Your bread is flat, hard, thin and, probably, burned. (Please see the picture at right.) It's called matzah (also spelled matzoh, matzo, matza, etc.), and you think you're eating it because when your ancestors fled Egypt over 3,300 years ago, they didn't have time to let their bread rise. But is that really the reason?
Passover: The Real Meaning Of Matzah
Shmarya Rosenberg • FailedmMessiah.com
Your bread is flat, hard, thin and, probably, burned. It's called matzah (also spelled matzoh, matzo, matza, etc.), and you think you're eating it because when your ancestors fled Egypt over 3,300 years ago, they didn't have time to let their bread rise. But is that really the reason?
1. Raised bread was discovered in Egypt at about the beginning of the dynastic period, sometime around 3100 BCE.
2. However, raised bread was very rare and was almost solely eaten by Egyptian aristocracy until much, much later.
3. Why? Because the type of wheat needed to make raised bread was rare and new, and it took hundreds of years to learn who to successfully develop it and raise it. All other types of grain, including earlier forms of wheat, either could not rise at all under any circumstances or could rise if they could be threshed (the process of loosening the edible part of a cereal grain like wheat from the hard and inedible chaff that surrounds it) without being toasted first. But no other grain could be threshed without toasting, meaning only this new type of wheat could actually rise.
4. Raised bread eventually became known outside of Egypt as Egyptian bread. But, again, this did not happen for a very long period of time. For example, the ancient Greeks had been trading with Egypt from about 600 BCE, but raised bread did not become commonly known in Greece until 300 years after that. The peoples of Northern Europe did not commonly have raised bread until late in the Middle Ages.
5. Egyptian peasants ate un-raised bread through almost all of antiquity because raised bread was either restricted to the nobility and/or was much too expensive for them to purchase.
6. Egyptian slaves (except, perhaps, slaves who served in the homes of nobility) did not have raised bread at the time of the Exodus or for many years afterward.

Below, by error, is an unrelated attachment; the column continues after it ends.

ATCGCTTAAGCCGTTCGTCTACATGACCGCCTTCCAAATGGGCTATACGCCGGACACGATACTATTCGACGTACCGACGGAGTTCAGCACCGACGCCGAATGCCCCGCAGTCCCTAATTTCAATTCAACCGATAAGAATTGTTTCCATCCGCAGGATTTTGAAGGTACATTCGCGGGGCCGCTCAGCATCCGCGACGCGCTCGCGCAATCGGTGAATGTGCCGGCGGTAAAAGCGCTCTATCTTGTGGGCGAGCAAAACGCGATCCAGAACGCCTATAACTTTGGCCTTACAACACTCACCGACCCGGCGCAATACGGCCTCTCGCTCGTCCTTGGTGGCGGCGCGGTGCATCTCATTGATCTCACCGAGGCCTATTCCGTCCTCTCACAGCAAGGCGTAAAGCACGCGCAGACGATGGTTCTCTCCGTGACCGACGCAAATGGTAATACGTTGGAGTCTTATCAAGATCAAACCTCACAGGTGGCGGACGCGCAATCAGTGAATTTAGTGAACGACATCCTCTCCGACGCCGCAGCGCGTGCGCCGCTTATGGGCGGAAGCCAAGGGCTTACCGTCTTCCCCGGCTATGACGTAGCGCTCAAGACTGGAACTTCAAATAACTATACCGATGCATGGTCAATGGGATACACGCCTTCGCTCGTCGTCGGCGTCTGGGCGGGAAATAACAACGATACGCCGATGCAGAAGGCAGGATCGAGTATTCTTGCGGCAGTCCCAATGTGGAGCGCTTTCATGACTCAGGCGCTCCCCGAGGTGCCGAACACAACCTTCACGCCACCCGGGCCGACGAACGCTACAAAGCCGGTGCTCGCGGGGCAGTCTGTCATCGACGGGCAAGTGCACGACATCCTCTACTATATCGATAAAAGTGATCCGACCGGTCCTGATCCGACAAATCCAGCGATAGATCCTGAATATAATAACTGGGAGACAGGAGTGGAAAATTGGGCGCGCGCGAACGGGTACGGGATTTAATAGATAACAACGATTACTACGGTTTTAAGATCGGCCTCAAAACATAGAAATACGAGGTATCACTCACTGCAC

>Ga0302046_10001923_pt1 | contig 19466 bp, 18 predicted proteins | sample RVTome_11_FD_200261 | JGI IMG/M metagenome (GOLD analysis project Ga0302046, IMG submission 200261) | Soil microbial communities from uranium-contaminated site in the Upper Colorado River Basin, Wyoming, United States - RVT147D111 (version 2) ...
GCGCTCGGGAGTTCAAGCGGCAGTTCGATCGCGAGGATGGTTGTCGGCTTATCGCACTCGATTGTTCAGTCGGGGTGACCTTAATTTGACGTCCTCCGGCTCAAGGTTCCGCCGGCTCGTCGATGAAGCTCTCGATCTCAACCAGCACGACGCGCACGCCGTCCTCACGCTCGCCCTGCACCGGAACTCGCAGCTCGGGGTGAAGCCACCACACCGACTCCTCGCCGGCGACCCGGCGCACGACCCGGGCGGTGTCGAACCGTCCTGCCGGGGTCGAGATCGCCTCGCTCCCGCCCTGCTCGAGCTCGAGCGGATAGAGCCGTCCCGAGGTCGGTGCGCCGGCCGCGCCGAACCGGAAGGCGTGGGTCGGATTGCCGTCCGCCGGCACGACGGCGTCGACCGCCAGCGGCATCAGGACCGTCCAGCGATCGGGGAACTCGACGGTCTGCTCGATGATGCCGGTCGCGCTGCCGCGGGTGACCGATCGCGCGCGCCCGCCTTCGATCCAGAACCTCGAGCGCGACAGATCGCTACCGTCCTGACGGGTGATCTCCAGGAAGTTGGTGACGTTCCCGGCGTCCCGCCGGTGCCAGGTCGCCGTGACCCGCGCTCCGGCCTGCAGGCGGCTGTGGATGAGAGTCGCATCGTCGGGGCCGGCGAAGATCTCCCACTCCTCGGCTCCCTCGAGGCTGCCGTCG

7. In other words, raised bread was special, unique food of the upper classes and was not known by the name or description of the common breads 99.9 % of humanity that ate bread ate.
8. Until about 1600 CE or so, all Jews ate matzah that looked like thick, soft Arabic flatbread. The cracker-like hard thin matzah most Jews eat today is a modern innovation.
9. The original raised bread was either made with ale or beer as the yeast source or used sourdough starter – a small chunk of unbaked dough from the previous day's baking left to sour overnight. Both methods were used well into the modern era until modern commercial yeast was developed and marketed. But real sourdough bread is still made and sold. (There's a bakery in San Fransisco, for example, that I'm told has been using starter that comes from its original starter for well over 100 years.)
10. Ale or beer is hard to mix into dough that is already made, but sourdough starter is not. This should mean that the ancient Hebrews either used sourdough starter had to bake the bread before adding it in.
11. Deuteronomy 16:3-4 says:
"3 You will not eat leavened bread with [the Passover sacrifice]; [instead,] for seven days you will eat unleavened bread with it, the bread of the poor [or, the bread of affliction], because in haste did you come out of the land of Egypt, [you will do this] so that you will remember the day when you came out of the land of Egypt all the days of your life. 4 And there will be no leaven seen with you anywhere [for those] seven days…"
12. In reality, exclusively eating matzah on Passover forbade eating "modern" bread, bread which was still uncommon even at the very end of the time before the Common Era and which was not really authentic bread for most of humanity, even the Israelites. It also apparently served as a warning of sorts to teach people that the upper classes were, at least for these seven days, no different from everyone else.
13. Pat ha-bah ba-kisnin, bread that comes with pockets or holes, a halakhic category of bread the sages of the Mishna ruled circa 200 CE were mezonot, a food that did not require reciting the entire grace after meals recited by Jewish law over bread, and did not require ritual hand washing before eating, may even have originally been the new raised bread that was now much more commonly available and at a much cheaper price and the pita-style soft flatbreads that grew from it. These new breads were not as useful for eating full meals, because bread was used as a scooping utensil to shovel other foods into your mouth and to sop up liquids. The new breads would have quickly become mushy and would have been difficult to use as a tool for eating many foods. The old-style breads would have been more useful in those roles.
14. No one should use any of this information as an excuse to try to eat any type of bread other than matzah for Passover. Even if everything I wrote is correct, the law is what it is, not necessarily what it possibly should have been.